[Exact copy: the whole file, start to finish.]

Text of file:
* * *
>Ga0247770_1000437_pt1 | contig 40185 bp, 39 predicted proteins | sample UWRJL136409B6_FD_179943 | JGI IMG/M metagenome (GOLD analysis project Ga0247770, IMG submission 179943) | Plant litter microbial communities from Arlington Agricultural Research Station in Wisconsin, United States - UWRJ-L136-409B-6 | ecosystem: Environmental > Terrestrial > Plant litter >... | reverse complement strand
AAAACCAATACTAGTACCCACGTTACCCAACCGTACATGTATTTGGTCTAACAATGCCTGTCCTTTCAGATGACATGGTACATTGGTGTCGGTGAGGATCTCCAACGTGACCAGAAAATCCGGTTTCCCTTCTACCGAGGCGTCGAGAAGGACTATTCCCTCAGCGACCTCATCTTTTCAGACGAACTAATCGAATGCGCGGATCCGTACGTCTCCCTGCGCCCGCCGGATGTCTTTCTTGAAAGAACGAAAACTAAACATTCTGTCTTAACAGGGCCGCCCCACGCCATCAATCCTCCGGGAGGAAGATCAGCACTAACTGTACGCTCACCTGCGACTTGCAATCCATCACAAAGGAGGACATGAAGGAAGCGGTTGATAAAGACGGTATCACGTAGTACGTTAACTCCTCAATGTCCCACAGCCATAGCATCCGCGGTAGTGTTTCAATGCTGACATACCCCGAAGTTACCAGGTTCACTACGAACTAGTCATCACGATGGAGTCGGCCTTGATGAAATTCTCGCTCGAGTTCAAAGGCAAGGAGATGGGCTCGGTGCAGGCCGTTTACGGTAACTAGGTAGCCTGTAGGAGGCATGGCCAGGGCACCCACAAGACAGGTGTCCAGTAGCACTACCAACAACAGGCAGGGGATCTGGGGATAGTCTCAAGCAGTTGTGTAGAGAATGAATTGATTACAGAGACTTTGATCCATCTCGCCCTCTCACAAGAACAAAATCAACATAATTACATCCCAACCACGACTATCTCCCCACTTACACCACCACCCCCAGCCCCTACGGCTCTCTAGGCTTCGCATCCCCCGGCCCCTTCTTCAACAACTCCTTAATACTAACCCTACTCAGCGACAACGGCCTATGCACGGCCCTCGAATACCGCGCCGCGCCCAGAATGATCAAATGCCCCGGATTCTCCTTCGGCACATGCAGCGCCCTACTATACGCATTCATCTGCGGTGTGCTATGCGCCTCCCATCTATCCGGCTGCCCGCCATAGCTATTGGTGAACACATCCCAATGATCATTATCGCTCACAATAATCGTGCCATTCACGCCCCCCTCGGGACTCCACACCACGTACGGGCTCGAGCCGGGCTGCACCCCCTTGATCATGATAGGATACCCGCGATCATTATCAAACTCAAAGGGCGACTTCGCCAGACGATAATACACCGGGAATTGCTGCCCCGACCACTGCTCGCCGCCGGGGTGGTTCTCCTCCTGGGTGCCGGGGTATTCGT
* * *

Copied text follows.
>Ga0247770_1000437_pt1 | contig 40185 bp, 39 predicted proteins | sample UWRJL136409B6_FD_179943 | JGI IMG/M metagenome (GOLD analysis project Ga0247770, IMG submission 179943) | Plant litter microbial communities from Arlington Agricultural Research Station in Wisconsin, United States - UWRJ-L136-409B-6 | ecosystem: Environmental > Terrestrial > Plant litter >... | reverse complement strand
AAAACCAATACTAGTACCCACGTTACCCAACCGTACATGTATTTGGTCTAACAATGCCTGTCCTTTCAGATGACATGGTACATTGGTGTCGGTGAGGATCTCCAACGTGACCAGAAAATCCGGTTTCCCTTCTACCGAGGCGTCGAGAAGGACTATTCCCTCAGCGACCTCATCTTTTCAGACGAACTAATCGAATGCGCGGATCCGTACGTCTCCCTGCGCCCGCCGGATGTCTTTCTTGAAAGAACGAAAACTAAACATTCTGTCTTAACAGGGCCGCCCCACGCCATCAATCCTCCGGGAGGAAGATCAGCACTAACTGTACGCTCACCTGCGACTTGCAATCCATCACAAAGGAGGACATGAAGGAAGCGGTTGATAAAGACGGTATCACGTAGTACGTTAACTCCTCAATGTCCCACAGCCATAGCATCCGCGGTAGTGTTTCAATGCTGACATACCCCGAAGTTACCAGGTTCACTACGAACTAGTCATCACGATGGAGTCGGCCTTGATGAAATTCTCGCTCGAGTTCAAAGGCAAGGAGATGGGCTCGGTGCAGGCCGTTTACGGTAACTAGGTAGCCTGTAGGAGGCATGGCCAGGGCACCCACAAGACAGGTGTCCAGTAGCACTACCAACAACAGGCAGGGGATCTGGGGATAGTCTCAAGCAGTTGTGTAGAGAATGAATTGATTACAGAGACTTTGATCCATCTCGCCCTCTCACAAGAACAAAATCAACATAATTACATCCCAACCACGACTATCTCCCCACTTACACCACCACCCCCAGCCCCTACGGCTCTCTAGGCTTCGCATCCCCCGGCCCCTTCTTCAACAACTCCTTAATACTAACCCTACTCAGCGACAACGGCCTATGCACGGCCCTCGAATACCGCGCCGCGCCCAGAATGATCAAATGCCCCGGATTCTCCTTCGGCACATGCAGCGCCCTACTATACGCATTCATCTGCGGTGTGCTATGCGCCTCCCATCTATCCGGCTGCCCGCCATAGCTATTGGTGAACACATCCCAATGATCATTATCGCTCACAATAATCGTGCCATTCACGCCCCCCTCGGGACTCCACACCACGTACGGGCTCGAGCCGGGCTGCACCCCCTTGATCATGATAGGATACCCGCGATCATTATCAAACTCAAAGGGCGACTTCGCCAGACGATAATACACCGGGAATTGCTGCCCCGACCACTGCTCGCCGCCGGGGTGGTTCTCCTCCTGGGTGCCGGGGTATTCGT